Things That Shouldn’t Matter that Do

Your Looks:

Attractive people earn about 5 percent more in hourly pay than their average-looking colleagues, who in turn earn 9 percent more per hour than the plainest-looking workers.

This means if an average-looking person earned $40,000, their prettiest co-workers would make $42,000 while their least attractive colleagues brought home just $36,400.

Plain-looking workers may also receive fewer promotions than those awarded to their more striking contemporaries.

Where You Work:

Telecommuters are less likely to get promoted than peers who head into the office every day, according to a global survey of 1,300 executives released Tuesday by Los Angeles-based executive search firm Korn/Ferry International.

That’s even though most of the executives consider telecommuters to be at least as productive as their desk-bound colleagues, according to the survey. And three-quarters of those bosses also said they’d like a job in which they could regularly telecommute.

Your Personality:

Here at Fast Company, our top managers and editors were all recently asked to take the MBTI evaluation and submit their results to HR, resulting in more than a little anxiety. What would the results be used for? Who would get to see them? What if my type didn’t match what the boss thought he wanted in a management-level person? Turns out that these are all questions every applicant should feel confident asking their managers or prospective managers administering a personality test. Try to understand why your manager is interested in personality theory. Remember that this process gives you as much insight into the corporate management philosophy as the test will give the company into your personal philosophy. “They can be useful learning tools,” says Lara Kammrath, who teaches management at Columbia’s Graduate School of Business, “but are worrying in other uses because of their very low ability to predict actual workplace behaviors.”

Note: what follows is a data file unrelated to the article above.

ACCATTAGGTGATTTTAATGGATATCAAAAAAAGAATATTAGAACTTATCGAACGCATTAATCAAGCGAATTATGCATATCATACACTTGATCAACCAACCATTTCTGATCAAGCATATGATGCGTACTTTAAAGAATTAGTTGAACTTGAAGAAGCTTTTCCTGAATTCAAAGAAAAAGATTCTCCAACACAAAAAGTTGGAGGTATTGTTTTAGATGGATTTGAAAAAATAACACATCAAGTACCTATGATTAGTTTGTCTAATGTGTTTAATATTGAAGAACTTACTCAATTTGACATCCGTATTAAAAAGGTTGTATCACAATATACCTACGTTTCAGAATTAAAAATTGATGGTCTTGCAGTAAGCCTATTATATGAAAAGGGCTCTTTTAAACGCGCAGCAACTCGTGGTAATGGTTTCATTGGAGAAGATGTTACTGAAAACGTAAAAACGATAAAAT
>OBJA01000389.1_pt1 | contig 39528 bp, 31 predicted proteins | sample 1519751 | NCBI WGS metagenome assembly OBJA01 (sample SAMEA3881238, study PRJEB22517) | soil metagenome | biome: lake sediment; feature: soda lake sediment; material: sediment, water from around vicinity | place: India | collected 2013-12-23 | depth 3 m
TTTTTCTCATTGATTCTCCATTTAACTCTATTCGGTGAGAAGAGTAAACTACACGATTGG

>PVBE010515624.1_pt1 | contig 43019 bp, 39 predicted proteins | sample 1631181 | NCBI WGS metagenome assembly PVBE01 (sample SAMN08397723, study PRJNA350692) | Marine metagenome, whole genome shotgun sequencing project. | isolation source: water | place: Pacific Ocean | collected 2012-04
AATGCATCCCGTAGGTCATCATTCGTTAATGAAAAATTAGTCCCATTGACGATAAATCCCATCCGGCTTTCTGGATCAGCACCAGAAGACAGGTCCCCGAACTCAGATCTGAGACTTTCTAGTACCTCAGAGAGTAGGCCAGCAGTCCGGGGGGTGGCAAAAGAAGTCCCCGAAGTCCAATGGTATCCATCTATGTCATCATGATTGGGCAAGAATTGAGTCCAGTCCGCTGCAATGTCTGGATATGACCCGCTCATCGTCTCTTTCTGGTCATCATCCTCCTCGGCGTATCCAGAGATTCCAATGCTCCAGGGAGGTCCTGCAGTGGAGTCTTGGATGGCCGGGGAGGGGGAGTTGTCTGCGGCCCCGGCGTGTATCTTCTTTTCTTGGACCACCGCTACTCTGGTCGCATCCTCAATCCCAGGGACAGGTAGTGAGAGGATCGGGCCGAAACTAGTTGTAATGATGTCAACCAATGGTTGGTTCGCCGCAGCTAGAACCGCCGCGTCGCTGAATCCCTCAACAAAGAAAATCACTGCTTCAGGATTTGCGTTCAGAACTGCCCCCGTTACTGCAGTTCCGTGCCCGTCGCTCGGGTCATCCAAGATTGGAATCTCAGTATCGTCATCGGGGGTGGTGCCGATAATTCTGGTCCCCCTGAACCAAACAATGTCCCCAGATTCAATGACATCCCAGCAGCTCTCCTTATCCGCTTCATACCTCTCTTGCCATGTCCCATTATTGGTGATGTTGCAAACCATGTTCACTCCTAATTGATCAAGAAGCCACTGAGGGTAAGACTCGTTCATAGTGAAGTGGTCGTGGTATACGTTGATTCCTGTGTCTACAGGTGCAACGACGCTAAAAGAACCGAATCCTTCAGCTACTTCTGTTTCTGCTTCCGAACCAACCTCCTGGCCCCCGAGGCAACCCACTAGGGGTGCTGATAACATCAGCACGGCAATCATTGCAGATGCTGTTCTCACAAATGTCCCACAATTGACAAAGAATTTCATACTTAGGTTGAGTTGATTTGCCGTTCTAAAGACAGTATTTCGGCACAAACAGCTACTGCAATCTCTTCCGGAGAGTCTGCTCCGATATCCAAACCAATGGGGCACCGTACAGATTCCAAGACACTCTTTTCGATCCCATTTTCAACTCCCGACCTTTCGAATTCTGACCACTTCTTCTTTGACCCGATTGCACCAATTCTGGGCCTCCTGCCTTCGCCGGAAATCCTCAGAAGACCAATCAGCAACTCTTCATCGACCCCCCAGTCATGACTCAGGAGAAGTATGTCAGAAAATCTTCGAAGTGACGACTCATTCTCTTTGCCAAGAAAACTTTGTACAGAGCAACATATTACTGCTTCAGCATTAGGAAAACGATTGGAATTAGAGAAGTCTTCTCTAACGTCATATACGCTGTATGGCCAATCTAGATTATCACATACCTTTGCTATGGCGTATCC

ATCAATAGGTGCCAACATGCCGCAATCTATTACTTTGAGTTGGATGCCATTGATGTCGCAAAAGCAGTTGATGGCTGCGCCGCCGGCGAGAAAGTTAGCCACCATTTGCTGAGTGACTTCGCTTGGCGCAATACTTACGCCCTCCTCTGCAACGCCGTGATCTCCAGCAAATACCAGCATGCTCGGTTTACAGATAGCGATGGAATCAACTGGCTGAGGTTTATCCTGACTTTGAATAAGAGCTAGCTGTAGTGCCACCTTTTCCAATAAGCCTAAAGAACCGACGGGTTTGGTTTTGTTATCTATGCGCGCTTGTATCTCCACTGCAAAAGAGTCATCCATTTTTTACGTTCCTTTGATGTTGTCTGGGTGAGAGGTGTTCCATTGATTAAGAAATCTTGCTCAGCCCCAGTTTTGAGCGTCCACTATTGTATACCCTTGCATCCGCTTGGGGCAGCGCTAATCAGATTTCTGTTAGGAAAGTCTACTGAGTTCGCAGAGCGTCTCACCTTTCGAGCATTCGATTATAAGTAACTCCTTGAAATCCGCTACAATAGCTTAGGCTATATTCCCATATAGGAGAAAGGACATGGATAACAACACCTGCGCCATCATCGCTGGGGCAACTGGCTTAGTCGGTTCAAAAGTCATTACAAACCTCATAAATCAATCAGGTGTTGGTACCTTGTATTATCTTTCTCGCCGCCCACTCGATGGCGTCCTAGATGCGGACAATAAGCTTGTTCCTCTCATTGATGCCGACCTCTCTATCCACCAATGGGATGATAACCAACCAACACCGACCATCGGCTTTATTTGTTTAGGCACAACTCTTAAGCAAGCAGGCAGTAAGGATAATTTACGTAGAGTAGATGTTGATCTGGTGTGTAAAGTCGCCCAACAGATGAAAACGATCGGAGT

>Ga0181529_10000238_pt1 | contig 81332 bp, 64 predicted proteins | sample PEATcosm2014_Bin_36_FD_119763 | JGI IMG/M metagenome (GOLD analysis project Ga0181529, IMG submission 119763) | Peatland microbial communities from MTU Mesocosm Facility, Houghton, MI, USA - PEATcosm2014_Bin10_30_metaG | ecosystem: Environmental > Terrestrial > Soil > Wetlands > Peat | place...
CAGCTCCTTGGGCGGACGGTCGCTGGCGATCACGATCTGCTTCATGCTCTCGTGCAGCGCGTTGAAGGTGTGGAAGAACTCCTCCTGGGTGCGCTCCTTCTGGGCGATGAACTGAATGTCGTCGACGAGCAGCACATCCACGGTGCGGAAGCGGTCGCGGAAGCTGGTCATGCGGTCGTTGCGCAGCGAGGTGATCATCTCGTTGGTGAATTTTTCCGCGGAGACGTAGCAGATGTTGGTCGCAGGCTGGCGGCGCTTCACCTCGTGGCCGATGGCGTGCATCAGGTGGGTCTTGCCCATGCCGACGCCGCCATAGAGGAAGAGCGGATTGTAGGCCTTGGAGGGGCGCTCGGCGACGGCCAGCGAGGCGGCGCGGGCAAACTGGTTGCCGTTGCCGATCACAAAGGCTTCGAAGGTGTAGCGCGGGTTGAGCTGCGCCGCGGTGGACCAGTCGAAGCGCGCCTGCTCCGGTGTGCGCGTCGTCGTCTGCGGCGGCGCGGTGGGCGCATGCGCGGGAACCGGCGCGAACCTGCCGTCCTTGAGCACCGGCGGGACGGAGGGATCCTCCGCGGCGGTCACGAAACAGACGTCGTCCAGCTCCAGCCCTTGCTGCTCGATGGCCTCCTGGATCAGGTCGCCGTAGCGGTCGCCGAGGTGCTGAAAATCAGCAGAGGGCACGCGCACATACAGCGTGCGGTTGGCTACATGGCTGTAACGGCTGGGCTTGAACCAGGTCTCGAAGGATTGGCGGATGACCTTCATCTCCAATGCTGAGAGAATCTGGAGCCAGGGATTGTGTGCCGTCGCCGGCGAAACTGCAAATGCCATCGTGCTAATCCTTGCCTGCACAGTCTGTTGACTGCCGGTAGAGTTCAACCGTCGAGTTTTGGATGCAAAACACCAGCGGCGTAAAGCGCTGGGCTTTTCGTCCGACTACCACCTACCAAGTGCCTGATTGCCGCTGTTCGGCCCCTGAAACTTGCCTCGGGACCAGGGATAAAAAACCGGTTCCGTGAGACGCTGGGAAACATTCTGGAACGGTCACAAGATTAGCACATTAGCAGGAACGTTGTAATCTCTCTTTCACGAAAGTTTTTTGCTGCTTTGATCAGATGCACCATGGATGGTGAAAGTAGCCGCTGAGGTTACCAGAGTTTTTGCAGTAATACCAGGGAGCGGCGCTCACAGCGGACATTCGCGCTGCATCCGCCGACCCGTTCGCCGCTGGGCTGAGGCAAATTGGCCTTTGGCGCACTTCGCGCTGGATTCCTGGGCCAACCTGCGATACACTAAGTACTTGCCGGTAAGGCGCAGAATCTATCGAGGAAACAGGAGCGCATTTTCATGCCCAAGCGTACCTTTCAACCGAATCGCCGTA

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3 thoughts on “Things That Shouldn’t Matter that Do

  1. I have a colleague who can’t go to the bathroom without asking someone for permission (so to speak). As 90% of his clients are around the main office, he’s constantly in touch with managers, asking how to do this, that and the other. My clients are mostly 170miles away. I’m the kind of person who solves her own problems. Guess who will be considered most up-to-date and active?

  2. Aaargh! I have the same problem in my department. The people that are getting the largest raises and frequent promotions are the ones that always need “help.”

    I’m very independent (plus my boss couldn’t help me if she wanted too–not that she’s not bright enough, she’s just never done what I do and my function right now is very complicated and legally driven and she’s just no help) so I get docked for that.

    It should be the other way around. I think. :>)

  3. I’ve had to take the Meyers-Briggs personality test twice at jobs (both times AFTER I was hired) I don’t think the results really went anywhere; it just seemed to be a sort of curiosity thing for management. (Wait, is MB the color thing, or is it the 4 letter thing?)

    In case anyone’s wondering, I’m a near-perfect blind of Blue and White. (Which matches my high school’s colors!)

    Also, to cover my bases, ENFP.

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